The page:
Author Topic: 20 Jan 09: What the world wants from the new American president.  (Read 44062 times)

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Offline Thucydides

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Re: 20 Jan 09: What the world wants from the new American president.
« Reply #25 on: December 13, 2008, 23:05:30 »
Chicago style politics in action: The new President will have to do a massive amount of housecleaning before getting started

http://mesopotamiawest.blogspot.com/2008/12/rahm-emanuel-on-tape.html

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Rahm Emanuel on Tape

I have no idea why this is in a British paper first, but here it is: Rahm Emanuel, Barack Obama’s chief of staff, has been caught on tape discussing the names of candidates for Obama’s Senate seat. This is like watching the fall of President Nixon (let's play that tape again), only it's before the Innauguration.

Meanwhile, let's run that Obama quote one more time; the one where he says he knows his office is clean:

    "But what I'm absolutely certain about is that our office had no involvement in any deal-making around my Senate seat. That I'm absolutely certain of," Obama added.

So the question is; did the man closest to the President-elect mention to the President-elect that he had a conversation with the Governor of Illinois over a replacement for the President-elect in the Senate?

Or to put that the old-fashioned way; when did he know about the negotiations and when did he cover this knowledge up?
Dagny, this is not a battle over material goods. It's a moral crisis, the greatest the world has ever faced and the last. Our age is the climax of centuries of evil. We must put an end to it, once and for all, or perish - we, the men of the mind. It was our own guilt. We produced the wealth of the world - but we let our enemies write its moral code.

Offline S.M.A.

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Re: 20 Jan 09: What the world wants from the new American president.
« Reply #26 on: January 06, 2009, 18:32:09 »
Quote
Gupta has told administration officials that he wants the job, and the final vetting process is under way.

http://voices.washingtonpost.com/the-trail/2009/01/06/obama_wants_journalist_for_sur.html?hpid=topnews

CNN's Medical Correspondent- Dr. Sanjay Gupta-for US Surgeon General?
Our Country
--------------------------------
"A leader is best when people barely know he exists, when his work is done, his aim fulfilled, they will say: We did it ourselves."   - Lao Zi (老子)
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"Courage is going from failure to failure without losing enthusiasm."
- Winston Churchill

Offline S.M.A.

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Re: 20 Jan 09: What the world wants from the new American president.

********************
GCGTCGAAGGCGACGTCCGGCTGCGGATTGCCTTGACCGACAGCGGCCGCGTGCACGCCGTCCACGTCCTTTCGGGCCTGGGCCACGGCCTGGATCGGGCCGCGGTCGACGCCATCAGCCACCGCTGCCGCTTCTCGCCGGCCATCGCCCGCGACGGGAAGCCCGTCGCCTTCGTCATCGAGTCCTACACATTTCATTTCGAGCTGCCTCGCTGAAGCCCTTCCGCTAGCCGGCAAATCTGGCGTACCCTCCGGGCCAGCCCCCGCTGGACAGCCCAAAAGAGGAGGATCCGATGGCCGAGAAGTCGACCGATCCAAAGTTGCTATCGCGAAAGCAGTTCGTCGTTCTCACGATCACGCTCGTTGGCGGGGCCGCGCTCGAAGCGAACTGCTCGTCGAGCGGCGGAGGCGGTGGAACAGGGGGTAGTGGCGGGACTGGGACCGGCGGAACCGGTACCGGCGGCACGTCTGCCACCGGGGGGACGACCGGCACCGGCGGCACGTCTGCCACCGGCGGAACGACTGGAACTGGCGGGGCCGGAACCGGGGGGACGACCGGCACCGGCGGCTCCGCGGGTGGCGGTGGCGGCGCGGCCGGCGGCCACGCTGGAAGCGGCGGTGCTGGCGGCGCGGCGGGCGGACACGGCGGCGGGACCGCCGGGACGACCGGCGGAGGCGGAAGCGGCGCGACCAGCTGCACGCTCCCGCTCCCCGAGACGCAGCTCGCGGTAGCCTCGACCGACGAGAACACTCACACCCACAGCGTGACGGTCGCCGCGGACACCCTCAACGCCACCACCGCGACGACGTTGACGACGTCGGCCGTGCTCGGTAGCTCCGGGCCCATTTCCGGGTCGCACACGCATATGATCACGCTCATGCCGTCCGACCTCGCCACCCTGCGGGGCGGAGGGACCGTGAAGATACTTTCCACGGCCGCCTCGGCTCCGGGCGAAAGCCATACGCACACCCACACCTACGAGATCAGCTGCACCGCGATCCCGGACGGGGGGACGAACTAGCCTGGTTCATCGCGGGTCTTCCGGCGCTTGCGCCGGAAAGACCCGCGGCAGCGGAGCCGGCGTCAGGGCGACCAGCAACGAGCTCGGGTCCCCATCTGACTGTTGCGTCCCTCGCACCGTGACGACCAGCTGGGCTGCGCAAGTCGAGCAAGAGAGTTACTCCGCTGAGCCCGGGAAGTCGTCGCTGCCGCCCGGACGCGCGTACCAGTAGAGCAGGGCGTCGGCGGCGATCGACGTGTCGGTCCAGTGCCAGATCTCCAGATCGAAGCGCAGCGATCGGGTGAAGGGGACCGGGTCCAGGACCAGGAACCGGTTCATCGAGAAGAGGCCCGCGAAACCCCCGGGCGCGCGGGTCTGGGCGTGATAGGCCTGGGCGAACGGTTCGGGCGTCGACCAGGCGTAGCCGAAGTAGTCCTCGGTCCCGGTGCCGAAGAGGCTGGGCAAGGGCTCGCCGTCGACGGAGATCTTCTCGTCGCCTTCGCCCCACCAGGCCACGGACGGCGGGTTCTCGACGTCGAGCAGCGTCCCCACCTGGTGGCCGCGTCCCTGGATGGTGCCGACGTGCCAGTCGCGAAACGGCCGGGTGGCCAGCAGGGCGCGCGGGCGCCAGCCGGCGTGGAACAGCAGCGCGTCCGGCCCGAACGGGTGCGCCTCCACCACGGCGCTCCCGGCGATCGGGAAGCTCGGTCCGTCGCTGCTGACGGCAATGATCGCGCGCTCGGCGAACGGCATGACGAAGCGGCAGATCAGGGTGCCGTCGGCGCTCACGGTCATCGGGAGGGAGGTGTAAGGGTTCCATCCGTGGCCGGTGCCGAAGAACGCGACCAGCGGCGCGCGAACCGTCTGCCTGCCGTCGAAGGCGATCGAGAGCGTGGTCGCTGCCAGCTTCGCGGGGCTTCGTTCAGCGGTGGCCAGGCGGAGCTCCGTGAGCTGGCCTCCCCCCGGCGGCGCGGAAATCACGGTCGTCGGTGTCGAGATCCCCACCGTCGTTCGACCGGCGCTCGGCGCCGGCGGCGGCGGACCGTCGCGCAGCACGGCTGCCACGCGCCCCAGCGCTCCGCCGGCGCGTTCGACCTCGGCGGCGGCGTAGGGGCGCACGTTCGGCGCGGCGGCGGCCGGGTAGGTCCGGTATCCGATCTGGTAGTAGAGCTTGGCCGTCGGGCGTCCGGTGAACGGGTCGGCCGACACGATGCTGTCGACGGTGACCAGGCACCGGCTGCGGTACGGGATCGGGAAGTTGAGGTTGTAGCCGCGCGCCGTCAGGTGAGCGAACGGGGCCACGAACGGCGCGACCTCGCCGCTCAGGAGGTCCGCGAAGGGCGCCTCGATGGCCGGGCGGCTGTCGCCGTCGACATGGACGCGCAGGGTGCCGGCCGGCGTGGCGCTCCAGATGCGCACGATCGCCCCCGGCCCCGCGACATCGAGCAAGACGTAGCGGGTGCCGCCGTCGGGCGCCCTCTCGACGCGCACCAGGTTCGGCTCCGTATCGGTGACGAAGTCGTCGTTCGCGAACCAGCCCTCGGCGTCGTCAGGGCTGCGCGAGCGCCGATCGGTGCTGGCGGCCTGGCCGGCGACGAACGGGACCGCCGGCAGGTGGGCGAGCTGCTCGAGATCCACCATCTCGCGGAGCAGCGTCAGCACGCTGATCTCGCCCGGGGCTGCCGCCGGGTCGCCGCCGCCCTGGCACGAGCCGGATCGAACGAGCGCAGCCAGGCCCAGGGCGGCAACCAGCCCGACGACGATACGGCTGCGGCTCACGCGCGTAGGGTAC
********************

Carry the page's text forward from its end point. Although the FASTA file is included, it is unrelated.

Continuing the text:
« Reply #27 on: January 08, 2009, 14:46:51 »
Hopefully he'll deliver on this once he assumes office:

Quote
Obama To Revamp Counterterrorism Efforts - NYTimes

WASHINGTON (Reuters) - President-elect Barack Obama will revamp the way the U.S. government coordinates counterterrorism efforts, The New York Times reported on Wednesday.

The newspaper, citing people close to the presidential transition, said on its website that Obama would abolish the White House homeland security adviser's office and transfer its responsibilities to the National Security Council.

A deputy national security adviser would oversee plans to guard against terrorism and also respond to natural disasters, the Times said.

CIA veteran John Brennan will be named to that post, Democrats close to the transition told the newspaper. Brennan was mentioned as a possible candidate for the post of CIA director, but the Times said criticism of his views on interrogation and detention scuttled that.

The paper said final decisions about domestic security positions would not be made until Obama's advisers conducted a formal review. But people involved with the discussions told the Times the only real questions appeared to be how to fold domestic security responsibilities into the National Security Council and how to make sure domestic security did not appear to be a lower priority.

Under the restructuring, Brennan would report to Gen. James Jones, the retired Marine commandant expected to serve as national security adviser, the Times reported. Dozens of staffers working for the homeland security adviser would likely be transferred to the National Security Council staff, the paper said. The Department of Homeland Security would be unaffected by the changes, according to the Times.

National security adviser Stephen Hadley and other aides to President George W. Bush urged Obama's advisers not to get rid of the special homeland security office because it could load too many responsibilities on the National Security Council, the Times said.

Copyright © 2008 Reuters
Our Country
--------------------------------
"A leader is best when people barely know he exists, when his work is done, his aim fulfilled, they will say: We did it ourselves."   - Lao Zi (老子)
-------------------------------------------
"Courage is going from failure to failure without losing enthusiasm."
- Winston Churchill

Offline sdpauoiuapdsf

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Re: 20 Jan 09: What the world wants from the new American president.